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Workplace Discrimination or Harassment? What Should You Do!!

Workplace Discrimination or Harassment? What Should You Do!! by James Vagnini{Read in 6 minutes}  Recently I posted an article reminding employees that they must file a harassment complaint within 180-300 days after the latest occurrence. While working on that blog, the question came up about what an employee should do if they are the victim of harassment.
Report the Behavior
First and foremost, report the questionable behavior to someone in your Human Resources (HR) department. The company is not expected to have eyes and ears everywhere; internally,  most of them require their employees to report incidents, and the law also requires employees to report incidents themselves.
Document the Incident(s)
Employees are not required to keep track of every instance of harassment, however any good lawyer will advise their client that, if the harassment is recurring, the employee should keep a diary or other kind of record of the incidents. Most harassers do not do things in front of an audience, so in order to preserve all of the facts, it is vital that the employee documents it, even if in just a self-addressed email, making note of:

  • what occurred;
  • what day it occurred;
  • where you were;
  • what you were wearing;
  • who was present, if anyone;
  • what the harasser was wearing — and any other details.

The more specifics you can capture about the incident, the stronger your argument will be. Defendants often don’t seem credible when a plaintiff’s contemporaneous log describes the harassment in detail.
Use Appropriate Terminology
Often when employees are being harassed, especially sexually, they will report it, but don’t use appropriate terminology.
Well, the person doesn’t like me and I think it’s a personality issue. We’re not getting along with each other.
Typically HR people will listen without taking notes. This is calculated so that later their recollection can be conveniently vague.
“You didn’t say sexual harassment. You said personality conflict.
Using the wrong terminology leaves you in a gray area. Sexual harassment and personality conflicts are two entirely different terms, one of which hurts your case dramatically while the other one helps.
At the same time you don’t have to say, “This is sexual harassment under Title 7. There was a statute enacted in 1964….” You just have to present facts so that HR can easily infer some kind of discrimination or harassment is taking place: “Listen, he makes comments to me about my body and I don’t find it appropriate,” is enough for any reasonable person to understand that it is sexual harassment.
When filing complaints, what you say and how it is worded is very, very important. The sooner you speak to a lawyer the better, as the lawyer can assist you in making sure you document things properly and then guide you through the process.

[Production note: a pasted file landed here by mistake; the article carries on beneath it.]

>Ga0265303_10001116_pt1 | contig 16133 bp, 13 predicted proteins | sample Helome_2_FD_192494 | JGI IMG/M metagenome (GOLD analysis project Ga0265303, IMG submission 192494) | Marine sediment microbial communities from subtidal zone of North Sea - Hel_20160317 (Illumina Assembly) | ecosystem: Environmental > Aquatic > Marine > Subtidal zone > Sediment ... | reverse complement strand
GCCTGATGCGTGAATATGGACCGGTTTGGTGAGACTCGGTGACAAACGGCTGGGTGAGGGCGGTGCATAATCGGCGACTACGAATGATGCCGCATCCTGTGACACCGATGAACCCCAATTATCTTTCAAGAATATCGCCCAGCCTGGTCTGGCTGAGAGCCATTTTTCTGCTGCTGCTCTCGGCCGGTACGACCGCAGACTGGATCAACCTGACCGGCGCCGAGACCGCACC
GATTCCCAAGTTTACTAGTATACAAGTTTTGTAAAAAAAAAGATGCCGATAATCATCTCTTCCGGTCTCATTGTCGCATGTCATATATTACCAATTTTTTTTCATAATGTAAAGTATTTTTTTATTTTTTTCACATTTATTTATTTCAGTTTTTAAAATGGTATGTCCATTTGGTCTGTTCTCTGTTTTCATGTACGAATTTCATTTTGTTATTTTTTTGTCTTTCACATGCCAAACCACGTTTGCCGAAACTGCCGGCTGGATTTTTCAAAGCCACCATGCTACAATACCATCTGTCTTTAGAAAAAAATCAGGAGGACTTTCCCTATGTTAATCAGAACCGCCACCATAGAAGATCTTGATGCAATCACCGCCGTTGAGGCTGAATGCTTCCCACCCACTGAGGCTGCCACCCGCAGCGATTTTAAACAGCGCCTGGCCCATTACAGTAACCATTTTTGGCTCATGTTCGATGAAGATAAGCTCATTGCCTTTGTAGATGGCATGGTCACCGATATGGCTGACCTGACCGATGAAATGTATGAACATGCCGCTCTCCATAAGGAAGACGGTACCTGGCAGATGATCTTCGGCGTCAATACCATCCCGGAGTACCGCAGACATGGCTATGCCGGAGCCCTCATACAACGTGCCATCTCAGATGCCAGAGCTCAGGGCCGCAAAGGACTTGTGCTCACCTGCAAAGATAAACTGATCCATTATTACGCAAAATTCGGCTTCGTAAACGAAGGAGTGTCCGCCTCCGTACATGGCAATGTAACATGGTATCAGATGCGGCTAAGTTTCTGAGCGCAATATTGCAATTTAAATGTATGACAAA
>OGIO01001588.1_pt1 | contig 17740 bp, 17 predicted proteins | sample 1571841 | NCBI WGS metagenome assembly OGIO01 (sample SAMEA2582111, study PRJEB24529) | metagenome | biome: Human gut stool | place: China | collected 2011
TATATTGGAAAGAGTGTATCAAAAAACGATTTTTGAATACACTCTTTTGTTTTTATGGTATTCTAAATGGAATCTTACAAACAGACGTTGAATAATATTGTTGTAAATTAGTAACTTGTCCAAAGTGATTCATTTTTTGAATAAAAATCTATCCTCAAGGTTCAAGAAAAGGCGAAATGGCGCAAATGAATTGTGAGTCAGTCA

Make Your Complaint in Writing
When making complaints to HR, we recommend you do it in writing. Use their email system and follow up by meeting with them. When the meeting is over, send the HR person a thank you note for taking the time to talk to you. Express the hope that they will look into the sexual harassment claim or repeat what was said during that meeting.
Continuous Violation
As an employee, if you have a boss that calls you names or treats you horribly — making comments on your appearance or your attire or sexual comments to you — you are being sexually harassed. If you are concerned because the incidents have occurred sporadically over a period of time, there’s a legal argument we can make called a continuous violation.
An employee is not required to lodge a complaint after every individual incident if things are happening repeatedly and they are similar in severity or pervasiveness. If your boss calls you a name this month and has been calling you those names for six months, or even a year, the statute is going to characterize this as a continuous violation. You can proceed on your claim for not just the last incident, but all the preceding ones because the circumstances were similar and continued throughout your employment. That applies to most harassment claims whether sexual or racial.
This also applies if the harassment is because of a disability. We see a lot of complaints where people make comments within the workplace about someone’s handicap over and over again, until the victim finally reaches the tipping point and files a complaint. In cases like these, the law is going to allow us to go back to the beginning of when those comments started being made because they happened with some measured frequency throughout your employment.
If you are facing harassment — of a sexual, racial, or ableist nature — there is much you can do on your own. The log of incidents of harassment and the visits to HR are all things you can and should do by yourself — but for the best results, you should have an attorney in your corner while you do them.

James A. Vagnini
email: [email protected]

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